Conclusions and Relevance: Attending physicians and APCs frequently work while sick despite recognizing that this choice puts patients at risk. The decision to work sick is shaped by systems-level and sociocultural factors. Multimodal interventions are needed to reduce the frequency of this behavior.

Source: Szymczak JE, Smathers S, Hoegg C, Klieger S, Coffin SE, Sammons JS. JAMA Pediatrics, 2015.

Stress among nurses working in emergency, anesthesiology and intensive care units depends on qualification

A Job Demand-Control survey
Background: The nurse stress literature reports an overwhelming culture of acceptance and expectation of work stressors, ironically linked to the control of the workplace to effectively and proactively manage stress. The stressors involved in delivering “stress management” have been well studied in nursing-related workplaces, especially in acute care settings in accordance with the Karasek Job Demand-Control-Support (JDCS) model. However, little is known about the effects of specificity of an acute care unit and the level of qualifications on stress experienced by nurses.
Methods: A survey using the JDCS model was conducted among 385 nurses working in three different acute care units (anesthesiology, emergency and intensive care unit) from a university hospital. Specific questions explored variables such as gender, acute care units, level of qualification and working experience.
Results: Two hundred questionnaires were returned. A high level of job strain was highlighted without a gender effect and in the absence of isostrain. Nurses from acute care units were located in the high stress quadrant of the JDCS model. Conversely, other nurses were commonly located in the “active” quadrant. Independent of acute care settings, the highest level of education was associated with the highest job strain and the lowest level of control.
Conclusions: In an acute care setting, a high level of education was a key factor for high job stress and was associated with a perception of a low control in the workplace, both of which may be predictors of adverse mental health. In particular, the lack of control has been associated with moral distress, a frequently reported characteristic of acute care settings. To enhance the personal and professional outcomes of the advanced registered nurses, strategies for supporting nurses manage daily stressors in acute care are urgently required.<>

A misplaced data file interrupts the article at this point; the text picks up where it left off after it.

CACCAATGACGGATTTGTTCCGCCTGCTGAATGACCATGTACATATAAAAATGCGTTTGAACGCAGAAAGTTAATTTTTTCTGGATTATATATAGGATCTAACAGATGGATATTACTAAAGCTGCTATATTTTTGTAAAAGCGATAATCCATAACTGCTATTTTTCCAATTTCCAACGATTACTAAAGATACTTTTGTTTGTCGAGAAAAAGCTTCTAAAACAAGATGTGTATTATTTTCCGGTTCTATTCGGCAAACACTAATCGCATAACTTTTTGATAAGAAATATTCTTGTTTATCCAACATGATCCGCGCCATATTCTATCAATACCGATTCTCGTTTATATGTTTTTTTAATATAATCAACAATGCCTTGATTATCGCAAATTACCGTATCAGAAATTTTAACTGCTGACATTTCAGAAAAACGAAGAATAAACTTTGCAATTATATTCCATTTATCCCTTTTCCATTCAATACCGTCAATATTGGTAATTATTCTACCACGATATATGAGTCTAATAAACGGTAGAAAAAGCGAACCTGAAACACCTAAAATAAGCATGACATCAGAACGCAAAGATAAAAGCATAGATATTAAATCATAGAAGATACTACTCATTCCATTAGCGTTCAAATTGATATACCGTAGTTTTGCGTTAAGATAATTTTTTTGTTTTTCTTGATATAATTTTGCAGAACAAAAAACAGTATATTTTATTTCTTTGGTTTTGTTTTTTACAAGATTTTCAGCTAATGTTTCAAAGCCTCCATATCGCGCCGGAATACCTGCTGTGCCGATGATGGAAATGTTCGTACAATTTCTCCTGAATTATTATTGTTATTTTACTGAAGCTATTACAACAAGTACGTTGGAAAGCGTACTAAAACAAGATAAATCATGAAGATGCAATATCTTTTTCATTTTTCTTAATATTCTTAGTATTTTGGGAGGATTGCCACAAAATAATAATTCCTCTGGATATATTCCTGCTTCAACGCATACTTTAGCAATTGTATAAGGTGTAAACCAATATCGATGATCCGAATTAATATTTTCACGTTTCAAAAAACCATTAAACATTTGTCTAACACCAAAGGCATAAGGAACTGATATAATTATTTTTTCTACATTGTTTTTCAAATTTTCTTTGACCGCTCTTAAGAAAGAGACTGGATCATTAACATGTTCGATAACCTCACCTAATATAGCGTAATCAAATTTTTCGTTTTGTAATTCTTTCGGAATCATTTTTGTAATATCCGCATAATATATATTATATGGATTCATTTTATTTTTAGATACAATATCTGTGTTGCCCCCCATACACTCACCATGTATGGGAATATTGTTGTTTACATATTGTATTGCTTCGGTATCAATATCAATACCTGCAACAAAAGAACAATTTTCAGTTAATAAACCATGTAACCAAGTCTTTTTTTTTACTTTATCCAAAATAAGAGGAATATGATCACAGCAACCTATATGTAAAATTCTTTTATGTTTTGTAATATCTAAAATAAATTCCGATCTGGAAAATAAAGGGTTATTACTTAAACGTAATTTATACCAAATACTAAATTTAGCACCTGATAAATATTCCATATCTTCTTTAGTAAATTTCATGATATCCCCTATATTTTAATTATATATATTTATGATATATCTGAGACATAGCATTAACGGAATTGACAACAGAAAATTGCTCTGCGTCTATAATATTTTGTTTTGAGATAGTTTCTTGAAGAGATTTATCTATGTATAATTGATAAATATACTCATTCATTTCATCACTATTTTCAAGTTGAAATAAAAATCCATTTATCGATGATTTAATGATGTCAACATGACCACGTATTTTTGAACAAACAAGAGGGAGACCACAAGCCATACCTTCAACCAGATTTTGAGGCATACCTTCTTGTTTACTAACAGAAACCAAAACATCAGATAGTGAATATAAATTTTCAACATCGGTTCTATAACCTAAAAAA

Source: Trousselard, Marion, Dutheil, Frédéric, Naughton, Geraldine, Cosserant, Sylvie, Amadon, Sylvie, Dualé, Christian, & Schoeffler, Pierre. International Archives of Occupational and Environmental Health, 2015.

Risques psychosociaux et situation économique des entreprises

La situation économique des établissements où travaillent les salariés du secteur privé détermine en partie les risques psychosociaux auxquels ils sont exposés.
Les salariés d'établissements « en crise » connaissent une plus grande insécurité de l'emploi, mais aussi un travail plus intense, des marges de manœuvre réduites et des rapports sociaux plus tendus que ceux des établissements « stables » ; leur santé mentale apparaît même fragilisée.
Les salariés des établissements dits « flexibles » signalent également une intensité du travail et une insécurité économique plus élevées.
Les salariés des établissements « en croissance » déclarent logiquement moins d'insécurité économique mais aussi moins de tensions au travail, tandis que ceux des établissements « restructurés » indiquent ressentir plus d'inquiétude pour leur emploi.


Systematic review of the relationship between quick returns in rotating shift work and health-related outcomes

A systematic literature search was carried out to investigate the relationship between quick returns (i.e., 11.0 hours or less between two consecutive shifts) and outcome measures of health, sleep, functional ability and work-life balance. A total of 22 studies published in 21 articles were included. Three types of quick returns were differentiated (from evening to morning/day, night to evening, morning/day to night shifts) where sleep duration and sleepiness appeared to be differently affected depending on which shifts the quick returns occurred between. There were some indications of detrimental effects of quick returns on proximate problems (e.g., sleep, sleepiness and fatigue), although the evidence of associations with more chronic outcome measures (physical and mental health and work-life balance) was inconclusive.

Source: Vedaa Ø, Harris A, Bjorvatn B, Waage S, Sivertsen B, Tucker P, Pallesen S. Ergonomics, 2015.

Plus de Messages Page suivante »

Abonnement courriel

Messages récents


Mots-Clés (Tags)